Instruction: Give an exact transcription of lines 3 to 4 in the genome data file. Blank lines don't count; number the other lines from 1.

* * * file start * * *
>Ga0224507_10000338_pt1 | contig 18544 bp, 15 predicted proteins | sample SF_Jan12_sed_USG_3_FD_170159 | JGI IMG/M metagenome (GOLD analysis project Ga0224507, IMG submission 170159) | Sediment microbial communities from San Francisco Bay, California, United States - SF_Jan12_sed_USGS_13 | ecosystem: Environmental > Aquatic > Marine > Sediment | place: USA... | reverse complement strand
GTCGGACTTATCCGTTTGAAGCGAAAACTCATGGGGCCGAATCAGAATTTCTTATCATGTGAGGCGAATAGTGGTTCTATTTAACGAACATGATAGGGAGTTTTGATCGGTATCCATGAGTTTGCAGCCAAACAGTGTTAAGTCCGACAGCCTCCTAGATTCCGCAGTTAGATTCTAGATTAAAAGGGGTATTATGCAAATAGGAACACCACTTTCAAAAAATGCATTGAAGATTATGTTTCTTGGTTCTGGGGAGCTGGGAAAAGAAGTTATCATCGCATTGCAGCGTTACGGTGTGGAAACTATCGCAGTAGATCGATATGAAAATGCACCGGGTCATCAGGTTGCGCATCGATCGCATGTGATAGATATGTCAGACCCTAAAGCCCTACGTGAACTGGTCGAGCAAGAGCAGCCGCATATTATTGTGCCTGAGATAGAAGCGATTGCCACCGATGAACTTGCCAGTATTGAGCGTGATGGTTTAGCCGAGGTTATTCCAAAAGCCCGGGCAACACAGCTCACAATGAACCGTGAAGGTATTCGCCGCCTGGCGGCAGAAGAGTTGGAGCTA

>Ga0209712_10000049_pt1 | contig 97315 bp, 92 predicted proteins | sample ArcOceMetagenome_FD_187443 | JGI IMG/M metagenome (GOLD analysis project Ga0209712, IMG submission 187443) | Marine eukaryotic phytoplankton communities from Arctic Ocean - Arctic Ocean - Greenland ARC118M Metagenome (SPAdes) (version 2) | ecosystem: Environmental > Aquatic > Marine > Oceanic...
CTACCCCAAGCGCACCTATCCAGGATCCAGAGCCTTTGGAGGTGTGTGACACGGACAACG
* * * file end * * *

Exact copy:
>Ga0209712_10000049_pt1 | contig 97315 bp, 92 predicted proteins | sample ArcOceMetagenome_FD_187443 | JGI IMG/M metagenome (GOLD analysis project Ga0209712, IMG submission 187443) | Marine eukaryotic phytoplankton communities from Arctic Ocean - Arctic Ocean - Greenland ARC118M Metagenome (SPAdes) (version 2) | ecosystem: Environmental > Aquatic > Marine > Oceanic...
CTACCCCAAGCGCACCTATCCAGGATCCAGAGCCTTTGGAGGTGTGTGACACGGACAACG